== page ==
Recently, a research team led by the Rapid Evaluation Program of Conservation International , with the cooperation of the Honduran government, revealed in a study that in that part of the jungle they found an overwhelming wealth of plants and animals, including a new species not cataloged previously and some others that were believed extinct until that moment.
The mosquito, with its almost 350 thousand hectares, is the largest protected area in that Central American country and one of the least explored and virgin areas of the Central American jungle.
The entrance to this area is so complicated that the researchers that in 2017 started with this biodiversity study had to be transported by helicopters.
Our planet is full of mysteries that patiently await the moment in which they will be revealed by science, from aspects of nature that we still do not know or even places whose access was so difficult that they remained for a long time without the presence of the human being.
This is the case of the flame “White City”, “City of the Jaguar” or “City of the monkey god”, which is in the middle of an almost inaccessible area of the jungle of La Mosquita, in Honduras. Apparently many animal species that reside there had been hidden from the eyes of science. At least until recently.
The vast biodiversity of the White City is mainly due to the large extent of diverse and intact ecosystems of which it is a part.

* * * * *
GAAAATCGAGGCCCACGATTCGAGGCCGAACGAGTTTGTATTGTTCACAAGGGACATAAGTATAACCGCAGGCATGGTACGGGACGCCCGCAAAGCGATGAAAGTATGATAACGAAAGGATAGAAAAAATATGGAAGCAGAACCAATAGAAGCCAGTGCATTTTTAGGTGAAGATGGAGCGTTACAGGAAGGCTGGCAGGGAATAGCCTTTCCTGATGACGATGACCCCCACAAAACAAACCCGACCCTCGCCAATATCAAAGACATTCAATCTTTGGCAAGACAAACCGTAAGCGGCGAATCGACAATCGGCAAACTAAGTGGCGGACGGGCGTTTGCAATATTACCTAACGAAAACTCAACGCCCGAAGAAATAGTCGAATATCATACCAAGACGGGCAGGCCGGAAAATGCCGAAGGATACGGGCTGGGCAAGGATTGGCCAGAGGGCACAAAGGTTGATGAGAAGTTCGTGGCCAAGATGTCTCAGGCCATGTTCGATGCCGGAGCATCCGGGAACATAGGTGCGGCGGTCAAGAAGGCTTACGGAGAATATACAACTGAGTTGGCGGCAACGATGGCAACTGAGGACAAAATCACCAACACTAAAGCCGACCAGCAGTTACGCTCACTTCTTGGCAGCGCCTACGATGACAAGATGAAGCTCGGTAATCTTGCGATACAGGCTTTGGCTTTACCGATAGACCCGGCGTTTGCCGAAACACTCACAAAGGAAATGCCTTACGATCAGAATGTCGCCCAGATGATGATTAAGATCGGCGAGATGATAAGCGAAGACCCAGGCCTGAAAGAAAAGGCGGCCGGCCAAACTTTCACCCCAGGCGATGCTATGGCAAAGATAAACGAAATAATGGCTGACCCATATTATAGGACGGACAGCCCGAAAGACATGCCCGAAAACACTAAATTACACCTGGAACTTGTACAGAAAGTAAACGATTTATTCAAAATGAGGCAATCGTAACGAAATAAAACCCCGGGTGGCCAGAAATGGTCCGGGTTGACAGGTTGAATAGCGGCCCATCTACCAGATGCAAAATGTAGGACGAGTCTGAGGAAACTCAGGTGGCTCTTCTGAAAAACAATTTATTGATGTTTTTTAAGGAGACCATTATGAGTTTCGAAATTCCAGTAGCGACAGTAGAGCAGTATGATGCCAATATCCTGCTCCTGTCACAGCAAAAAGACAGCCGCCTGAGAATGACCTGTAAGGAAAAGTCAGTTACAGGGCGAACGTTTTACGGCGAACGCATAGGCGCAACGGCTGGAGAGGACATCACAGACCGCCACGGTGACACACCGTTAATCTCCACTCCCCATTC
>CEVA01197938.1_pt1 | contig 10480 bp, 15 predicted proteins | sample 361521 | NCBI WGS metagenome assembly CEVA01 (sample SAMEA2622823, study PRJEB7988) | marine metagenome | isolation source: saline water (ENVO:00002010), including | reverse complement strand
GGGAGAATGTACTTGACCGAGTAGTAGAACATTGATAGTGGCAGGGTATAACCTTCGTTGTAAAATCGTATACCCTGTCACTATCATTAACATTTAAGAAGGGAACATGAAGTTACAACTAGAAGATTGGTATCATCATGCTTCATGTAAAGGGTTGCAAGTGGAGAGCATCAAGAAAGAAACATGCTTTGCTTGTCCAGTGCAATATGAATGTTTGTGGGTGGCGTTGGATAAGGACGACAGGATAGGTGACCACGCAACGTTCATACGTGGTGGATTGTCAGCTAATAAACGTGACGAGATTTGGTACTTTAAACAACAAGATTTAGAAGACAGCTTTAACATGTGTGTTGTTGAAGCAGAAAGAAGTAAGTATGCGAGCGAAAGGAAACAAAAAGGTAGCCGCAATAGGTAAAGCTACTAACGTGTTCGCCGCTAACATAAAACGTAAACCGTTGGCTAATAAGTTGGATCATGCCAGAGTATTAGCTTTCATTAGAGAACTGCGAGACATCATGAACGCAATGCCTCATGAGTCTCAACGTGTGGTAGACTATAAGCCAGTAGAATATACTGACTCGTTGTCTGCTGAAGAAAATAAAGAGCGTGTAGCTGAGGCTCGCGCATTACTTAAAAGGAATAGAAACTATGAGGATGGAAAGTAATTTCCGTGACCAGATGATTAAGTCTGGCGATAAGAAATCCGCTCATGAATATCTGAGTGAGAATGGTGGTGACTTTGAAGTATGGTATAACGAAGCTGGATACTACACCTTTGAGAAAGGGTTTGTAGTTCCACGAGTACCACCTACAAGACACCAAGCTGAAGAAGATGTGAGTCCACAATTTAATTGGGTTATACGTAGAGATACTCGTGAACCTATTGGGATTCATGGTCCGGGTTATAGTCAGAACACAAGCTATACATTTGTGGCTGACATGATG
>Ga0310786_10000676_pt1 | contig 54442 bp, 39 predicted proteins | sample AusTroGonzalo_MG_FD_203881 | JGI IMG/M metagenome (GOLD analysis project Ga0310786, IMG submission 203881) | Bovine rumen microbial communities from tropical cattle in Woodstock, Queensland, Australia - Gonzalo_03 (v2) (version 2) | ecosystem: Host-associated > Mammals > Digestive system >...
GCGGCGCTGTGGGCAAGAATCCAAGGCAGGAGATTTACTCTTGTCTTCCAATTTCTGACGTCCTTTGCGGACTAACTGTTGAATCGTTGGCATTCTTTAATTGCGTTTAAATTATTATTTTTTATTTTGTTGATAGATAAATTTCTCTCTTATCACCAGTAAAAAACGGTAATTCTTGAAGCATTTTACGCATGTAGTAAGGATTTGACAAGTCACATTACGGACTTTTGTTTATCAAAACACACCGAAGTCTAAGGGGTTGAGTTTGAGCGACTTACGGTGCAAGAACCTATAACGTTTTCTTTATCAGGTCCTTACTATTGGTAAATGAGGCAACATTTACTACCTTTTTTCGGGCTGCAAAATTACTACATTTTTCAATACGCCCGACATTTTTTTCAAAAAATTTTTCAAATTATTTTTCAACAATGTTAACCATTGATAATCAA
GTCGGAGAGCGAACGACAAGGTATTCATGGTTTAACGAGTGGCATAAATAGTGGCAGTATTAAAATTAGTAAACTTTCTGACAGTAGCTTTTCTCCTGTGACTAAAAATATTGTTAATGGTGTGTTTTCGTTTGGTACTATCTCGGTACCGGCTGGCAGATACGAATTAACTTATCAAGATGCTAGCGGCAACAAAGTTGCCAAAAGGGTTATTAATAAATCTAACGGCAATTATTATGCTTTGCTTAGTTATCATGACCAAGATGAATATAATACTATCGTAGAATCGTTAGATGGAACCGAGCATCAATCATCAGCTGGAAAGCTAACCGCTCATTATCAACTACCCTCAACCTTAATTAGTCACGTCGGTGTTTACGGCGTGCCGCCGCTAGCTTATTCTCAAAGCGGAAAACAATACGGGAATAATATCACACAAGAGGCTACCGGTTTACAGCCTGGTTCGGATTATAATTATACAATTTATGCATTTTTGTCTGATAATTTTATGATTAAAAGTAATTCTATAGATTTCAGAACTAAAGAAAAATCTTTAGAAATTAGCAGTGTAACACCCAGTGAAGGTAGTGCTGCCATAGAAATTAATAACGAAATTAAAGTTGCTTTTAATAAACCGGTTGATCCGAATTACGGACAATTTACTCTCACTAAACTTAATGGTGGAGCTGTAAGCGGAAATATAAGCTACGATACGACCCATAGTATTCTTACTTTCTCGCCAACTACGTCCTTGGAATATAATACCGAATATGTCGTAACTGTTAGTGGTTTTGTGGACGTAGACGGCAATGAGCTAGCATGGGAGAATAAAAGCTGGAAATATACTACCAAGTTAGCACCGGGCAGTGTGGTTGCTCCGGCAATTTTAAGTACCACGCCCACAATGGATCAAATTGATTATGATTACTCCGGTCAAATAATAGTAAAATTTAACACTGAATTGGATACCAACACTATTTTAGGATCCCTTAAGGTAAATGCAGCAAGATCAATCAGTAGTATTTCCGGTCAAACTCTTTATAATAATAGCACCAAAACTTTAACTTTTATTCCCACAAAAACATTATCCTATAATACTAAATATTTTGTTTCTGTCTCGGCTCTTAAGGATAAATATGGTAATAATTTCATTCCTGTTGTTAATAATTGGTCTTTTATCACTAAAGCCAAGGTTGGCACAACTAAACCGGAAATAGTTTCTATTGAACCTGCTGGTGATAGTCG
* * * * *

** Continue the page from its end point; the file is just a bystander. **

The incredible number of 183 species of plants, 14 of them threatened and two in critical danger of extinction, such as Reinhardtia gracilis, were successfully identified. 3 new species ever found in Honduras were found. More than 50 of these plant species have a very important use for people since they are used for medicines, food, for their wood or even for decorative uses.
There were also 246 species of moths and butterflies, including the beautiful Morpho helenor butterfly. Surprisingly, the tiger beetle was rediscovered, which had been declared extinct in Honduras and whose existence was relegated only to Nicaragua.
The team also observed a total of 198 bird species, including 6 that are listed as almost threatened, two more as vulnerable and one critically endangered: the great green macaw, which is believed to only have 2,500 individuals in nature.
In the case of reptiles and amphibians, the research team recorded 35 and 22 species respectively, of which one had not been previously registered and many others had been poorly documented. The rediscovery of the coral snake stands out.
The mammals found in this area is the cherry of the cake: 40 small mammals were studied, such as bats and rodents, and 30 species of medium and large mammals, such as tapir and white-tailed deer.
The pale-faced bat, one of the great discoveries of this expedition, is a species that for more than 75 years had been hidden from Honduran scientists.